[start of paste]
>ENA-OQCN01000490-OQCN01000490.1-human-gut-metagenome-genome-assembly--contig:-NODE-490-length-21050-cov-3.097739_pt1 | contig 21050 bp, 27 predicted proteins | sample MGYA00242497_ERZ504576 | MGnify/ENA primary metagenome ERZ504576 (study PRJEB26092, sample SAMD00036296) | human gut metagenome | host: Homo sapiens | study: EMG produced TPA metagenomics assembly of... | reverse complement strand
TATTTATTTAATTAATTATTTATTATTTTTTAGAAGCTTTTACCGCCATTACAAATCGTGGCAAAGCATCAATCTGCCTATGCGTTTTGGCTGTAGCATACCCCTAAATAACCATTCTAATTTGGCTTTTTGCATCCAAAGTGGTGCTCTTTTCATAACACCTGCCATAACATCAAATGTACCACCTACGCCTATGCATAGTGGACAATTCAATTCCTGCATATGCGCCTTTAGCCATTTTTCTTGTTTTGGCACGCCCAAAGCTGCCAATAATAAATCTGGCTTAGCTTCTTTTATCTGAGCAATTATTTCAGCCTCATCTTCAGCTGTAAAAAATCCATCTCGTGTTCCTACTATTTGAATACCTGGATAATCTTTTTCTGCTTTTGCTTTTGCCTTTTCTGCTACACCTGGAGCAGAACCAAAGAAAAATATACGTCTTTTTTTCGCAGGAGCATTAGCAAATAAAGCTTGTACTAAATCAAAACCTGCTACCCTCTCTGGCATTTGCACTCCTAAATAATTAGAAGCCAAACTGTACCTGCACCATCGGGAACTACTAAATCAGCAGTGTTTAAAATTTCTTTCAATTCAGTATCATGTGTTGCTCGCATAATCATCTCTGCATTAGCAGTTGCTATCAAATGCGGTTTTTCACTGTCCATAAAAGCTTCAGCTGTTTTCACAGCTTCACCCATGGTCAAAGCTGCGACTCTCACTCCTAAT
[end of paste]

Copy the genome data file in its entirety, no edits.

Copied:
>ENA-OQCN01000490-OQCN01000490.1-human-gut-metagenome-genome-assembly--contig:-NODE-490-length-21050-cov-3.097739_pt1 | contig 21050 bp, 27 predicted proteins | sample MGYA00242497_ERZ504576 | MGnify/ENA primary metagenome ERZ504576 (study PRJEB26092, sample SAMD00036296) | human gut metagenome | host: Homo sapiens | study: EMG produced TPA metagenomics assembly of... | reverse complement strand
TATTTATTTAATTAATTATTTATTATTTTTTAGAAGCTTTTACCGCCATTACAAATCGTGGCAAAGCATCAATCTGCCTATGCGTTTTGGCTGTAGCATACCCCTAAATAACCATTCTAATTTGGCTTTTTGCATCCAAAGTGGTGCTCTTTTCATAACACCTGCCATAACATCAAATGTACCACCTACGCCTATGCATAGTGGACAATTCAATTCCTGCATATGCGCCTTTAGCCATTTTTCTTGTTTTGGCACGCCCAAAGCTGCCAATAATAAATCTGGCTTAGCTTCTTTTATCTGAGCAATTATTTCAGCCTCATCTTCAGCTGTAAAAAATCCATCTCGTGTTCCTACTATTTGAATACCTGGATAATCTTTTTCTGCTTTTGCTTTTGCCTTTTCTGCTACACCTGGAGCAGAACCAAAGAAAAATATACGTCTTTTTTTCGCAGGAGCATTAGCAAATAAAGCTTGTACTAAATCAAAACCTGCTACCCTCTCTGGCATTTGCACTCCTAAATAATTAGAAGCCAAACTGTACCTGCACCATCGGGAACTACTAAATCAGCAGTGTTTAAAATTTCTTTCAATTCAGTATCATGTGTTGCTCGCATAATCATCTCTGCATTAGCAGTTGCTATCAAATGCGGTTTTTCACTGTCCATAAAAGCTTCAGCTGTTTTCACAGCTTCACCCATGGTCAAAGCTGCGACTCTCACTCCTAAT